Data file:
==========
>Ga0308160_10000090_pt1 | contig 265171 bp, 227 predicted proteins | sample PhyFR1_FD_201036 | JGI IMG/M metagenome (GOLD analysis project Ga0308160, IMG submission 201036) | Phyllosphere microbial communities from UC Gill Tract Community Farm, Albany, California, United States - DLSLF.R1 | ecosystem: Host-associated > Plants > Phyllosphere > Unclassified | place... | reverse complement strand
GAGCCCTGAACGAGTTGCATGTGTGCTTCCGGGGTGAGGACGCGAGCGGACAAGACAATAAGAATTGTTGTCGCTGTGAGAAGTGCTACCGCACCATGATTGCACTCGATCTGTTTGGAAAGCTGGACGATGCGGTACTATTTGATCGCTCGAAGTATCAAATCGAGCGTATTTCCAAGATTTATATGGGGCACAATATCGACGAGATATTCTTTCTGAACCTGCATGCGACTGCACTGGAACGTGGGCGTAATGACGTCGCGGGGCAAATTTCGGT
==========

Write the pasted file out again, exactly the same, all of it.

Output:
>Ga0308160_10000090_pt1 | contig 265171 bp, 227 predicted proteins | sample PhyFR1_FD_201036 | JGI IMG/M metagenome (GOLD analysis project Ga0308160, IMG submission 201036) | Phyllosphere microbial communities from UC Gill Tract Community Farm, Albany, California, United States - DLSLF.R1 | ecosystem: Host-associated > Plants > Phyllosphere > Unclassified | place... | reverse complement strand
GAGCCCTGAACGAGTTGCATGTGTGCTTCCGGGGTGAGGACGCGAGCGGACAAGACAATAAGAATTGTTGTCGCTGTGAGAAGTGCTACCGCACCATGATTGCACTCGATCTGTTTGGAAAGCTGGACGATGCGGTACTATTTGATCGCTCGAAGTATCAAATCGAGCGTATTTCCAAGATTTATATGGGGCACAATATCGACGAGATATTCTTTCTGAACCTGCATGCGACTGCACTGGAACGTGGGCGTAATGACGTCGCGGGGCAAATTTCGGT